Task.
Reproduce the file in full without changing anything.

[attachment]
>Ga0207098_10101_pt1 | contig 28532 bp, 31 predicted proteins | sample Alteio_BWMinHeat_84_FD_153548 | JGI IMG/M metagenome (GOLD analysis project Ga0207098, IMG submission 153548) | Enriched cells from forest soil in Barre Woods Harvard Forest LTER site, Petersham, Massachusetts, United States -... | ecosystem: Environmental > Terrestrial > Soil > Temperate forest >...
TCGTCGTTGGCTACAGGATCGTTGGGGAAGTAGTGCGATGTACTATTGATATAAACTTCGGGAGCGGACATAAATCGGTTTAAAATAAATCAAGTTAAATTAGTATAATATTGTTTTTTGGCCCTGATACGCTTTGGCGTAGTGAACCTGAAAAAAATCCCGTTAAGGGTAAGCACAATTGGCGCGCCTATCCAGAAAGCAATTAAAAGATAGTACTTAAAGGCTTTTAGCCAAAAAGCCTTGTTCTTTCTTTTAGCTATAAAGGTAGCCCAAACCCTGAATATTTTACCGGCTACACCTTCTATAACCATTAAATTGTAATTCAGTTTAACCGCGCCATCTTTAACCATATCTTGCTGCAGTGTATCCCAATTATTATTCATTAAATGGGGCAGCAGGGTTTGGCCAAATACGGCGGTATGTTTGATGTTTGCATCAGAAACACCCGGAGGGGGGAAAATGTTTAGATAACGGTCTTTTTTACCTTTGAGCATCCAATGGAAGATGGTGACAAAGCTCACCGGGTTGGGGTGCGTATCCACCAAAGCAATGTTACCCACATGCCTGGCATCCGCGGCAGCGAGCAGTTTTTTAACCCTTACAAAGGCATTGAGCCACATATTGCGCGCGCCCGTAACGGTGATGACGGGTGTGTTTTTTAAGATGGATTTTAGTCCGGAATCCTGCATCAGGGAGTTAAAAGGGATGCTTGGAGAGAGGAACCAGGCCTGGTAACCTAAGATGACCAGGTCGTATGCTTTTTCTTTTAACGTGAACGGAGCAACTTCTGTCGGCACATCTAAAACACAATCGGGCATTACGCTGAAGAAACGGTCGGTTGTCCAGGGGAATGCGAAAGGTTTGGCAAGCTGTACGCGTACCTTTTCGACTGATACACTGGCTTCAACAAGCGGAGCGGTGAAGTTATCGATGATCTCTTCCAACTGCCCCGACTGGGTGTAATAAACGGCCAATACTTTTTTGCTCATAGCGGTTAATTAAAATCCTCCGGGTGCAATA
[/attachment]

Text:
>Ga0207098_10101_pt1 | contig 28532 bp, 31 predicted proteins | sample Alteio_BWMinHeat_84_FD_153548 | JGI IMG/M metagenome (GOLD analysis project Ga0207098, IMG submission 153548) | Enriched cells from forest soil in Barre Woods Harvard Forest LTER site, Petersham, Massachusetts, United States -... | ecosystem: Environmental > Terrestrial > Soil > Temperate forest >...
TCGTCGTTGGCTACAGGATCGTTGGGGAAGTAGTGCGATGTACTATTGATATAAACTTCGGGAGCGGACATAAATCGGTTTAAAATAAATCAAGTTAAATTAGTATAATATTGTTTTTTGGCCCTGATACGCTTTGGCGTAGTGAACCTGAAAAAAATCCCGTTAAGGGTAAGCACAATTGGCGCGCCTATCCAGAAAGCAATTAAAAGATAGTACTTAAAGGCTTTTAGCCAAAAAGCCTTGTTCTTTCTTTTAGCTATAAAGGTAGCCCAAACCCTGAATATTTTACCGGCTACACCTTCTATAACCATTAAATTGTAATTCAGTTTAACCGCGCCATCTTTAACCATATCTTGCTGCAGTGTATCCCAATTATTATTCATTAAATGGGGCAGCAGGGTTTGGCCAAATACGGCGGTATGTTTGATGTTTGCATCAGAAACACCCGGAGGGGGGAAAATGTTTAGATAACGGTCTTTTTTACCTTTGAGCATCCAATGGAAGATGGTGACAAAGCTCACCGGGTTGGGGTGCGTATCCACCAAAGCAATGTTACCCACATGCCTGGCATCCGCGGCAGCGAGCAGTTTTTTAACCCTTACAAAGGCATTGAGCCACATATTGCGCGCGCCCGTAACGGTGATGACGGGTGTGTTTTTTAAGATGGATTTTAGTCCGGAATCCTGCATCAGGGAGTTAAAAGGGATGCTTGGAGAGAGGAACCAGGCCTGGTAACCTAAGATGACCAGGTCGTATGCTTTTTCTTTTAACGTGAACGGAGCAACTTCTGTCGGCACATCTAAAACACAATCGGGCATTACGCTGAAGAAACGGTCGGTTGTCCAGGGGAATGCGAAAGGTTTGGCAAGCTGTACGCGTACCTTTTCGACTGATACACTGGCTTCAACAAGCGGAGCGGTGAAGTTATCGATGATCTCTTCCAACTGCCCCGACTGGGTGTAATAAACGGCCAATACTTTTTTGCTCATAGCGGTTAATTAAAATCCTCCGGGTGCAATA